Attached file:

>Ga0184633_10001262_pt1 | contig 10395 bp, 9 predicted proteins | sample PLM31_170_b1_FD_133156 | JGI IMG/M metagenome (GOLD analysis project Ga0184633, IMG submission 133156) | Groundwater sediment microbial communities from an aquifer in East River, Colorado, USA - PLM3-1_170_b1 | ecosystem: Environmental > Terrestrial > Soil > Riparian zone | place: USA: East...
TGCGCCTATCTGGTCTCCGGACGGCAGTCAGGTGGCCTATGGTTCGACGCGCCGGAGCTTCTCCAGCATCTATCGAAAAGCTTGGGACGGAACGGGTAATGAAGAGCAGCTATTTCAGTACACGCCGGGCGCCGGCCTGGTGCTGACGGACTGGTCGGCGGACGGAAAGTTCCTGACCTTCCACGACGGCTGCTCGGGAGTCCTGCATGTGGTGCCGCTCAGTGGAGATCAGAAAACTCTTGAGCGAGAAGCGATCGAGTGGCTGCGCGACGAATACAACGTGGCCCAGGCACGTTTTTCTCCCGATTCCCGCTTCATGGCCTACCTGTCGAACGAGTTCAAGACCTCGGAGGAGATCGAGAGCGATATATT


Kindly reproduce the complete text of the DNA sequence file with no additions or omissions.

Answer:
>Ga0184633_10001262_pt1 | contig 10395 bp, 9 predicted proteins | sample PLM31_170_b1_FD_133156 | JGI IMG/M metagenome (GOLD analysis project Ga0184633, IMG submission 133156) | Groundwater sediment microbial communities from an aquifer in East River, Colorado, USA - PLM3-1_170_b1 | ecosystem: Environmental > Terrestrial > Soil > Riparian zone | place: USA: East...
TGCGCCTATCTGGTCTCCGGACGGCAGTCAGGTGGCCTATGGTTCGACGCGCCGGAGCTTCTCCAGCATCTATCGAAAAGCTTGGGACGGAACGGGTAATGAAGAGCAGCTATTTCAGTACACGCCGGGCGCCGGCCTGGTGCTGACGGACTGGTCGGCGGACGGAAAGTTCCTGACCTTCCACGACGGCTGCTCGGGAGTCCTGCATGTGGTGCCGCTCAGTGGAGATCAGAAAACTCTTGAGCGAGAAGCGATCGAGTGGCTGCGCGACGAATACAACGTGGCCCAGGCACGTTTTTCTCCCGATTCCCGCTTCATGGCCTACCTGTCGAACGAGTTCAAGACCTCGGAGGAGATCGAGAGCGATATATT